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The underground city of Derinkuyu is an amazing-looking thing. I don’t have a lot of time today, and the online sources I’m quickly skimming aren’t agreeing, so it was either scooped out by Hittites from 1400BC or by Phrygians from 8000 BC. It’s twenty floors deep, though only eight are currently accessible. But look at this:




Published in researchmaterial


  1. As I mentioned in a comment on the page you link, in 1992 I visited Derinkuyu and another underground city, Kaymakli. After that trip I wrote the article “ After that trip I wrote a “real-world dungeons” article, “Turkey’s Underground Cities,” for Dragon, the leading D&D magazine:

  2. Now I know that we are simply insects that pretend to be mammals.

  3. Mathew Jensterle Mathew Jensterle

    Oh wow. I love underground complexes, especially the “painstakingly hacked out by devoted peons” type. Thanks for pointing out a subterranean treat.

  4. Am I wrong for wanting to buy a room there?

  5. PS. the german guy said the public can only go down 8, but he knew a restaurant you could go to, where knowing the right person would allow you access to the full 20 levels, but some of it meant crawling on your stomach through dirt for a long time to access other passages…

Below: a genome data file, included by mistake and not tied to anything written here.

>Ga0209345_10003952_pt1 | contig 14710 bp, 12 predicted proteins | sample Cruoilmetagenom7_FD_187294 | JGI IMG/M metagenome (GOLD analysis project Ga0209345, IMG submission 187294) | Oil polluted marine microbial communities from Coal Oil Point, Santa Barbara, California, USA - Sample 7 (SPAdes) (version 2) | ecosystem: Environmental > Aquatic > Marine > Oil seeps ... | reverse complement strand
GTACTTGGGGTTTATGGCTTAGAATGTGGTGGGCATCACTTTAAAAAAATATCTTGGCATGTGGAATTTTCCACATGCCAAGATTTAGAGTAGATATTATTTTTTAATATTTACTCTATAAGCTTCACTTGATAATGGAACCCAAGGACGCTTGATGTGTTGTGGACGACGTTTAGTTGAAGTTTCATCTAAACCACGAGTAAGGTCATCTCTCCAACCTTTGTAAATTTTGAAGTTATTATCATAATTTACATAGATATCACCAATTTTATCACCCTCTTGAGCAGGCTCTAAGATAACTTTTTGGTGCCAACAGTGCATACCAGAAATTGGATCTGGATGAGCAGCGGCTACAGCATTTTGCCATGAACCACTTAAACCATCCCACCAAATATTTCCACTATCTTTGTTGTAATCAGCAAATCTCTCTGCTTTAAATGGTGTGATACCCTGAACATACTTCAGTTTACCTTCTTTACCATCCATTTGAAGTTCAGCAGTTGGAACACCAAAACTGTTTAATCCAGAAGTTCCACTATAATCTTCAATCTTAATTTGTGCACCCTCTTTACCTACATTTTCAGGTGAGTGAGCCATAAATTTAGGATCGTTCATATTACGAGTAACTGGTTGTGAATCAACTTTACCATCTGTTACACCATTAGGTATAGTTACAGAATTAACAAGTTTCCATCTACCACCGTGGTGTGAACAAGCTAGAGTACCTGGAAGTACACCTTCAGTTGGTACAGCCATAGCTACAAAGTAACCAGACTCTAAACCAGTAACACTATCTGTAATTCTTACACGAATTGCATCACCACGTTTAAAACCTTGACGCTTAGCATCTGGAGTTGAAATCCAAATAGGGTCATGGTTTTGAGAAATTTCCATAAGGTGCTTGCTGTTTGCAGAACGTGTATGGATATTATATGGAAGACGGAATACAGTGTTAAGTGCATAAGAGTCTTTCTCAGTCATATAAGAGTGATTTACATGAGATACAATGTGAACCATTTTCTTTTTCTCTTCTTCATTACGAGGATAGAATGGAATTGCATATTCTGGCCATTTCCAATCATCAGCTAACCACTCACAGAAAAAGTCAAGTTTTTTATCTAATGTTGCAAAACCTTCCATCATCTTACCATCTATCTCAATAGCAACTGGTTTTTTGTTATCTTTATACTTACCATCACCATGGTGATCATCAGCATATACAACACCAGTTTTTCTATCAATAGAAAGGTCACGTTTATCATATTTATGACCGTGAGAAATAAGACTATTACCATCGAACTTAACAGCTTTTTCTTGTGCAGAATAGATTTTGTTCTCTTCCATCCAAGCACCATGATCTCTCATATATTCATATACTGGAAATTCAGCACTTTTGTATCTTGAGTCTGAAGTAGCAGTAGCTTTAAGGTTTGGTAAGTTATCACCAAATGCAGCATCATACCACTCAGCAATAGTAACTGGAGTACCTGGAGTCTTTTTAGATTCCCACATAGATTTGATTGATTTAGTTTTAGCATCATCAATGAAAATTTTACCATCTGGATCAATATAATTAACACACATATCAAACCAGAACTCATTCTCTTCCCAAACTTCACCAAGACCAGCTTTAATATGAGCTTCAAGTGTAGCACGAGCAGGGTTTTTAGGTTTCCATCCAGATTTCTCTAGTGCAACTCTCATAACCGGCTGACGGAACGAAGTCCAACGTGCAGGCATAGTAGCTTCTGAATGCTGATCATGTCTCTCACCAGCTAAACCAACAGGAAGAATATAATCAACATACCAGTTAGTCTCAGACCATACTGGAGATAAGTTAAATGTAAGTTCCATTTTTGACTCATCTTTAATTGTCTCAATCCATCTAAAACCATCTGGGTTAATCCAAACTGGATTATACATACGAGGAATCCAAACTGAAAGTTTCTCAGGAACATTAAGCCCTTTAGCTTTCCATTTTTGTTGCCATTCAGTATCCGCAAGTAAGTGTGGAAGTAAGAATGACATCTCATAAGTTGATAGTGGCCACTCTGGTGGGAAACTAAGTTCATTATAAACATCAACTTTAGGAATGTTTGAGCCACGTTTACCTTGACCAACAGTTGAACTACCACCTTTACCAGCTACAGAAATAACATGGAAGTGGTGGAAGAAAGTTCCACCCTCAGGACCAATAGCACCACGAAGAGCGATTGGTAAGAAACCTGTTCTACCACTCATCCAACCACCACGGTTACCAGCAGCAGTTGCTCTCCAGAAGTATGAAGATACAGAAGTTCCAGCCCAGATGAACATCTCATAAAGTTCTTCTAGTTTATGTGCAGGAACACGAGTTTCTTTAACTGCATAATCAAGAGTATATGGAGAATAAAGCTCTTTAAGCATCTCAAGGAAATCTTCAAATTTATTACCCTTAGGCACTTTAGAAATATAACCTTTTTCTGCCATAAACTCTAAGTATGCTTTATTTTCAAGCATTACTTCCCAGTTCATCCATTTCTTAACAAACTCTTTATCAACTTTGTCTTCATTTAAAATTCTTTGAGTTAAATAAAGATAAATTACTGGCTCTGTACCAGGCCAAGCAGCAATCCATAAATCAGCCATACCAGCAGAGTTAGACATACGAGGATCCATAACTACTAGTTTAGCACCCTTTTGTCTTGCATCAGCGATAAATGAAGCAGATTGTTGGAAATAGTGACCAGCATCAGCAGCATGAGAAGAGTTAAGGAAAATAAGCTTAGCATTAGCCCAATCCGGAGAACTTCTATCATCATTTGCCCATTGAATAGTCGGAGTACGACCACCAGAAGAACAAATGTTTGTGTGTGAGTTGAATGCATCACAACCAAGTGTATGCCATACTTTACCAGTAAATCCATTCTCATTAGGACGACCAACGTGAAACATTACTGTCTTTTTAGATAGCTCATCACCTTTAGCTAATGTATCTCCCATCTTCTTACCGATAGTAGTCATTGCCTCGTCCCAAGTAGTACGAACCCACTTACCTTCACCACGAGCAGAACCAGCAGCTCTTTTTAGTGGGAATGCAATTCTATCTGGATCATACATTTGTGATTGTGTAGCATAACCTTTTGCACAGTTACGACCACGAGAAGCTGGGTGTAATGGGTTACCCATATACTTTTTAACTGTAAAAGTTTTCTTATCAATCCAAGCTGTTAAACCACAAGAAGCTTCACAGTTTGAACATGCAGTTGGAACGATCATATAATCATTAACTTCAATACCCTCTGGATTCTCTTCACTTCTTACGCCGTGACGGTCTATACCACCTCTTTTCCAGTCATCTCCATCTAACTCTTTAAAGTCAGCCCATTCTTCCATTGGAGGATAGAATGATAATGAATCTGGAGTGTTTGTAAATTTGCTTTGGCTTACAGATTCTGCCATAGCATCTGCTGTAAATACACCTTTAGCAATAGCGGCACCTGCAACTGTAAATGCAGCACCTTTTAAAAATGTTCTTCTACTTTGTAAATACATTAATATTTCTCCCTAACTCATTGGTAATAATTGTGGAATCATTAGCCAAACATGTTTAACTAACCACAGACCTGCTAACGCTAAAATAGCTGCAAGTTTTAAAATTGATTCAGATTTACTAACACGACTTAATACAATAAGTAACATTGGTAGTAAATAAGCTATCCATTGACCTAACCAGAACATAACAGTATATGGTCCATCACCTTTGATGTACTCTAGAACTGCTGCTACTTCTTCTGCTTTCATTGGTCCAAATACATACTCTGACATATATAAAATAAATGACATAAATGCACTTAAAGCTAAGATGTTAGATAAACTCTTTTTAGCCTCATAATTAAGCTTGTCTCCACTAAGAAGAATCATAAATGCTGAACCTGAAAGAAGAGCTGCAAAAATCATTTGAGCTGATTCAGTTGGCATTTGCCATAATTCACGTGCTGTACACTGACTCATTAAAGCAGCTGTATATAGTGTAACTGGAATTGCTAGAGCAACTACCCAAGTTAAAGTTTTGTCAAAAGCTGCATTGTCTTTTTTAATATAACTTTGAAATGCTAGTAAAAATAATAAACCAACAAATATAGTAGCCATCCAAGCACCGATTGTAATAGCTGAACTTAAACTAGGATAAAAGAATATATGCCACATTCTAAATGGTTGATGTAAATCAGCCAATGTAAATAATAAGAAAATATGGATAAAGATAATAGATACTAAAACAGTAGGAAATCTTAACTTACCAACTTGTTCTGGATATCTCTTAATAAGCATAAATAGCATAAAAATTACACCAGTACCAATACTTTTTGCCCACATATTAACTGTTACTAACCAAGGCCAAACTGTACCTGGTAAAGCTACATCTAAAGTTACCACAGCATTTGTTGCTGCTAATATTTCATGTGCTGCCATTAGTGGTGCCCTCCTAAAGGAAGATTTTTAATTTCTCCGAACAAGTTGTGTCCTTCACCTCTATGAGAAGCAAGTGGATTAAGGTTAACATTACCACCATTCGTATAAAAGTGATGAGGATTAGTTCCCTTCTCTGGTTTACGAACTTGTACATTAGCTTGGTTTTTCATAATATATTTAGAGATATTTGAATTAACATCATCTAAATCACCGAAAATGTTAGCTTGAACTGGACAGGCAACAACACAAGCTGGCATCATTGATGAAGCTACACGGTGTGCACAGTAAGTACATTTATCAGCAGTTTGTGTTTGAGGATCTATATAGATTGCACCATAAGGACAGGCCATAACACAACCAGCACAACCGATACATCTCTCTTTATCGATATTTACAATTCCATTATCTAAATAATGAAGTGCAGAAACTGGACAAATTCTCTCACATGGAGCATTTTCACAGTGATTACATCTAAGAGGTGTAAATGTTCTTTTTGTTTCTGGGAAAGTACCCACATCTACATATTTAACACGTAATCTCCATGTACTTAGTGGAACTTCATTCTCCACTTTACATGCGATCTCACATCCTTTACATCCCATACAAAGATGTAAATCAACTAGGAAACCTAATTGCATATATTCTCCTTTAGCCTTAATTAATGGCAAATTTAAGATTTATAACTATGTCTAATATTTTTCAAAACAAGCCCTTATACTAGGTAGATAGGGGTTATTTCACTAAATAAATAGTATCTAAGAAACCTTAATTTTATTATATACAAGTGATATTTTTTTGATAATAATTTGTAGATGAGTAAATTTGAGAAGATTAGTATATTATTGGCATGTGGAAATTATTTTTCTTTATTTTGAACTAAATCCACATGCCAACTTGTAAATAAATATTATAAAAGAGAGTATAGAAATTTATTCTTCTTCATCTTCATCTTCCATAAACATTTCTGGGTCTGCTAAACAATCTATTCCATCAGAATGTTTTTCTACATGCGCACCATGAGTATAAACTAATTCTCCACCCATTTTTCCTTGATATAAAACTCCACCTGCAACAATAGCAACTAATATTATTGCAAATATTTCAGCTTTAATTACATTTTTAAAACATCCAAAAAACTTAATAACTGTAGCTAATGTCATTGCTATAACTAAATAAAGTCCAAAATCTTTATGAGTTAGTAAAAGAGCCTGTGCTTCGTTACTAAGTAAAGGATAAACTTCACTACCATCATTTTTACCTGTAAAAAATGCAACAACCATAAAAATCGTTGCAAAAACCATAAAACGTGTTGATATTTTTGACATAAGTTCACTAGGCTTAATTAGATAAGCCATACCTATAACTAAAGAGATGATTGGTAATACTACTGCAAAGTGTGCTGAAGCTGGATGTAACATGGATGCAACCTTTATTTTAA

6. Brent Wilcox Brent Wilcox

    That’s 800 BC for the Phrygians. 8000 BC would be four thousand years older than Stonehenge or the Maltese ruins- we’d be in Graham Hancock territory. Which would be cool and all, but…

  7. Mick Mick

    I went there last February. It was fantastic. Down in the tunnels were granaries, wells/ventilation shafts, stables, churches and even a winery. Everything you’d need to withstand a siege.

    The whole Cappadocia region is just amazing. I could have gone on exploring the fairy chimney dwellings and cliff monasteries forever.

  8. Crystal Crystal

    I read it’s 2000 B.C, not 800 B.C. which is correct?

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